The bullet accelerates faster than the slide/barrel assembly because it is lighter.

You assume the entire bottom of the case is supported. It is not. About 10% isn't. If there is a defect in that part of the case, it will let go.

Potatohead
October 28, 2013, 08:07 PM
Makes me want to be even more careful. I was just thinkin about switchin to 40 SW. Well, not totally. Maybe need to rethink.

blarby
October 28, 2013, 08:24 PM
HArd to tell due to the case extraction method.........


BUT

This looks like failure at the web.

It just so happens the case failure point was near the weakest part of the entire assembly.

I'm with 918v on this'n.

0to60
October 28, 2013, 08:55 PM
HArd to tell due to the case extraction method.........

In one of the pictures you can see the case still in the chamber before I got it out. The entire bottom of the case is completely gone.

Now, when the slide and barrel are locked, the only part of the case that's not supported is the rim. If the blowout occurred while the bullet was still in the barrel, then the slide and barrel were still locked up, no? I'd expect a crescent shaped hole in the case (corresponding to the portion of the rim that was over the feed ramp). Since the ENTIRE bottom of the case is gone, I'm assuming the over pressure situation continued even after the slide separated from the barrel, which would mean the bullet was out the door. The back of the case wouldn't let go if it was supported by the breach face.

But either way, my explanation or 918v's, I can't see how a deep seated bullet could cause this. I'd think that the pressure overage of a deep seated bullet would be gone before the slide and barrel unlocked.

Brin
October 28, 2013, 09:23 PM
Looks like a squib round to me.:banghead:

IMtheNRA
October 28, 2013, 10:01 PM
I was wondering about a squib as well. Can you check the barrel for a bulge or at least a dark ring inside the bore?

0to60
October 28, 2013, 10:18 PM
I was wondering about a squib as well. Can you check the barrel for a bulge or at least a dark ring inside the bore?

Barrel seems to be in good shape still. No bulging or dark rings.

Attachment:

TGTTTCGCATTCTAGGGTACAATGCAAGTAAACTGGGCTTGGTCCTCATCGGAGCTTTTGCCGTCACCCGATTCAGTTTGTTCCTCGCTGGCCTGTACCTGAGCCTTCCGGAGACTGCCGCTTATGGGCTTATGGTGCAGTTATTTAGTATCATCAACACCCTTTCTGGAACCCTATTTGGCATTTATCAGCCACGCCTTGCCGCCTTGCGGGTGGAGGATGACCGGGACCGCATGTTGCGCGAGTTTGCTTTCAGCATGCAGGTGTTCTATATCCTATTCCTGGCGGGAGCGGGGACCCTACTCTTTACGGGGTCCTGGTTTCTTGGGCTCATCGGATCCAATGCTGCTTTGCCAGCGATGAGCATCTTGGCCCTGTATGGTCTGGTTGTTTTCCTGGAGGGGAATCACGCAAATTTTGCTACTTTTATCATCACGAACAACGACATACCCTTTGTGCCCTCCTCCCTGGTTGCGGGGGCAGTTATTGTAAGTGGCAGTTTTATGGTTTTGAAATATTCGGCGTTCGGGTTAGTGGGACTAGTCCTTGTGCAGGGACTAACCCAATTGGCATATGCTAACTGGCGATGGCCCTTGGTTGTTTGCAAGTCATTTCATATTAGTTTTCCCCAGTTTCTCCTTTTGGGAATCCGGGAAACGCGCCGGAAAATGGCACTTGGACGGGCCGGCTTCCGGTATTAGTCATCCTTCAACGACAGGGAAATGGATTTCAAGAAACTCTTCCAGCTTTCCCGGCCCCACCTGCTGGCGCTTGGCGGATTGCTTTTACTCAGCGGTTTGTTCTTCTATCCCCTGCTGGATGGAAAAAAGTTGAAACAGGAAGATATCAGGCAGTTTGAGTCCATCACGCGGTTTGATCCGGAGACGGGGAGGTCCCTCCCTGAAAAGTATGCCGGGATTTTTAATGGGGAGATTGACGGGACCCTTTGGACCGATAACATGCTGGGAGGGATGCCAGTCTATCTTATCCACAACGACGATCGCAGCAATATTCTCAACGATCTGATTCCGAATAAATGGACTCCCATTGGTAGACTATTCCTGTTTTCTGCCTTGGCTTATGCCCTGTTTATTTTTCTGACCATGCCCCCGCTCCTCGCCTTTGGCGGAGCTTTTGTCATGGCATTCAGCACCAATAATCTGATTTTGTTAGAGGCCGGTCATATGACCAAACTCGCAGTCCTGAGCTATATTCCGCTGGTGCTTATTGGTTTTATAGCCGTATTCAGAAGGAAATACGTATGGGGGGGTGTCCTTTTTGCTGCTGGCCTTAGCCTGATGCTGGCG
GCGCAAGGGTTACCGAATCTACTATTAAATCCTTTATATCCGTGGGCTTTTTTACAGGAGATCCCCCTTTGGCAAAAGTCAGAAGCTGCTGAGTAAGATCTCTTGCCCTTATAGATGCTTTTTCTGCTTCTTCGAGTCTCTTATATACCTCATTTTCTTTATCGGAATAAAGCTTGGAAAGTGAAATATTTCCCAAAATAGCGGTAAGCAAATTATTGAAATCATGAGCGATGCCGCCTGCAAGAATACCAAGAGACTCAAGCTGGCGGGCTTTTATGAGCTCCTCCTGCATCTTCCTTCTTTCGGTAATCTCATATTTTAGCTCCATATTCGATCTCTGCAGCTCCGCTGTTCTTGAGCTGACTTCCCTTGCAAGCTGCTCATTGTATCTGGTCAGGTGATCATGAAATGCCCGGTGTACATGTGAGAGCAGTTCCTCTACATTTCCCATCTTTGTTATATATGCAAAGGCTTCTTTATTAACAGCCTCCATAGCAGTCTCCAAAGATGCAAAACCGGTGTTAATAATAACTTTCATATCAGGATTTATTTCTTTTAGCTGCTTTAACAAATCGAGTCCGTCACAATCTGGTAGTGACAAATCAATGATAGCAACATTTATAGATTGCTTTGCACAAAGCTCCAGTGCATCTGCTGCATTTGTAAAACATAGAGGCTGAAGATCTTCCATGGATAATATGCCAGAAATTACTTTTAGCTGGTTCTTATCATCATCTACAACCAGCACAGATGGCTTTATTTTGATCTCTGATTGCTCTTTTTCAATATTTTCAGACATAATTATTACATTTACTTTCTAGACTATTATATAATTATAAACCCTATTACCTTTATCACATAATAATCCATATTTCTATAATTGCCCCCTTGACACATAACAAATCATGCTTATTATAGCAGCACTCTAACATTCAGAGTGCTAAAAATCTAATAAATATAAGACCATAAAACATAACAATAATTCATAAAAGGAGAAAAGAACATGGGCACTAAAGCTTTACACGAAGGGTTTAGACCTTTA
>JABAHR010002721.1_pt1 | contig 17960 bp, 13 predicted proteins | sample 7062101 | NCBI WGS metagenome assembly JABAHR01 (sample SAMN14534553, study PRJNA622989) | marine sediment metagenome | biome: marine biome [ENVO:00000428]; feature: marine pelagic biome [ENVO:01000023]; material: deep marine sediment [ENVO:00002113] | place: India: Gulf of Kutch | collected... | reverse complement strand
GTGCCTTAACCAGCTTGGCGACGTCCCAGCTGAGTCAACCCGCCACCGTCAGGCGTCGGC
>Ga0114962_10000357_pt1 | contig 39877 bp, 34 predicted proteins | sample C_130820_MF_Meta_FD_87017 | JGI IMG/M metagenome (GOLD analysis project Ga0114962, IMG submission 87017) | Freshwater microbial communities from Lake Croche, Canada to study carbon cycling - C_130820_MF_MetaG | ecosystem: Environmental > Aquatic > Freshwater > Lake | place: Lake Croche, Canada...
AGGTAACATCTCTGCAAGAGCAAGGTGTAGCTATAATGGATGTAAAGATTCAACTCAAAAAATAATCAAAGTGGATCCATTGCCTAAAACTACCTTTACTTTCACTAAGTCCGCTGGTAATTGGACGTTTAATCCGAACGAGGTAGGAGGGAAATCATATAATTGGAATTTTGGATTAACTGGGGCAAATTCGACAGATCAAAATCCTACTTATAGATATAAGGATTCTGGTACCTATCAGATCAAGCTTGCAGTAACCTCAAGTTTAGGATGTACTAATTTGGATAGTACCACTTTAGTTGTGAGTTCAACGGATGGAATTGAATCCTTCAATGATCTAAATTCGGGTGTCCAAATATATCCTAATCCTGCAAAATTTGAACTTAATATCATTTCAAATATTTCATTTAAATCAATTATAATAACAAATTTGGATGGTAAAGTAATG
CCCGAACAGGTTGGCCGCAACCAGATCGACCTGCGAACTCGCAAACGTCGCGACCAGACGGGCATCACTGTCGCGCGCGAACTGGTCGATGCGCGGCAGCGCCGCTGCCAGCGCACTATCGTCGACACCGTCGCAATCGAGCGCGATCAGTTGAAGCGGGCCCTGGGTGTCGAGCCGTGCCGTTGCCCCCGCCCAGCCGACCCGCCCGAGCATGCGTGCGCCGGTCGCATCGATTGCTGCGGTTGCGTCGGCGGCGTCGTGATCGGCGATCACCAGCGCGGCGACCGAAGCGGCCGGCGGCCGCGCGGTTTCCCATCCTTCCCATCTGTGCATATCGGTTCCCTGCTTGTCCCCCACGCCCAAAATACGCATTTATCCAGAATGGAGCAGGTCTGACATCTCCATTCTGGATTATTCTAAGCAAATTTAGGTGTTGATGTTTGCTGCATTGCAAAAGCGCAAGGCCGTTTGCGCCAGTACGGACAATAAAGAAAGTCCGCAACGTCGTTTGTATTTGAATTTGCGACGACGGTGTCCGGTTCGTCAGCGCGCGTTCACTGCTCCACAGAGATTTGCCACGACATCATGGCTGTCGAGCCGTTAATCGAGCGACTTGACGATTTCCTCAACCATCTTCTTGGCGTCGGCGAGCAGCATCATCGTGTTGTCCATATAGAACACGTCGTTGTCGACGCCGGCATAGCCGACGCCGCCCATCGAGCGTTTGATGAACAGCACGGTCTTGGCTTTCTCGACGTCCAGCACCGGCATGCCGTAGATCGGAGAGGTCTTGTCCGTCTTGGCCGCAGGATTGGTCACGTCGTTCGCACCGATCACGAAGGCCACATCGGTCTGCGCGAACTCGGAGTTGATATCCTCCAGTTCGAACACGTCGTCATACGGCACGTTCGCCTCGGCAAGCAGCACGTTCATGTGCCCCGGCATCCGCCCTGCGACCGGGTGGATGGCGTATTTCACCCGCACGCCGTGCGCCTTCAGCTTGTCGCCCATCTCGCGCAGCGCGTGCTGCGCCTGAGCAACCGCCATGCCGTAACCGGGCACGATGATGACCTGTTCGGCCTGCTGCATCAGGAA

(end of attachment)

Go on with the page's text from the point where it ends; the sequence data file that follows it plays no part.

918v
October 28, 2013, 10:32 PM
Now, when the slide and barrel are locked, the only part of the case that's not supported is the rim.

No.

About 1/8" forward of the rim is unsupported on the bottom at the feed ramp. Most pistols leave this area unsupported to some extent. The case walls are very thick in that area and contain the pressure.

On the defective cases I tossed, that area ratcheted through the GRX die and that told me the case heads were defective.

sexybeast
October 29, 2013, 01:53 AM
It was a double charge. Look at the bottom of the case, its gone. I've seen ruptures at the case web [unsupported area] There is a hole there when it happens and much of the bottom of the case is still there. There is no hole on the base of that case. Its gone! The whole thing!
It was a double charge. probably 50,000 plus of psi.
Keep blaming the design of the 40 cartridge, blame that it was shot in a glock, blame whatever you want. It was a double charge!

0to60
October 29, 2013, 09:44 AM
No.

About 1/8" forward of the rim is unsupported on the bottom at the feed ramp. Most pistols leave this area unsupported to some extent. The case walls are very thick in that area and contain the pressure.

If you look at the pic of the case still in the chamber, you can see that only one half of the part that sits over the ramp is blown out. If it was what you're saying, I'd expect the entire crescent shaped area over the ramp to be gone. In fact, I'm not sure why the pressure would open a small hole over the ramp, and then go on to blow the case head and frame instead of simply opening a larger hole over the ramp. Additionally, the M&P has a fully supported chamber. The ramp doesn't cut a crescent shaped, unsupported area into the chamber at all (I have a 2000-ish Glock 22 that has a very clear unsupported area above the ramp, this M&P is nothing like that at all).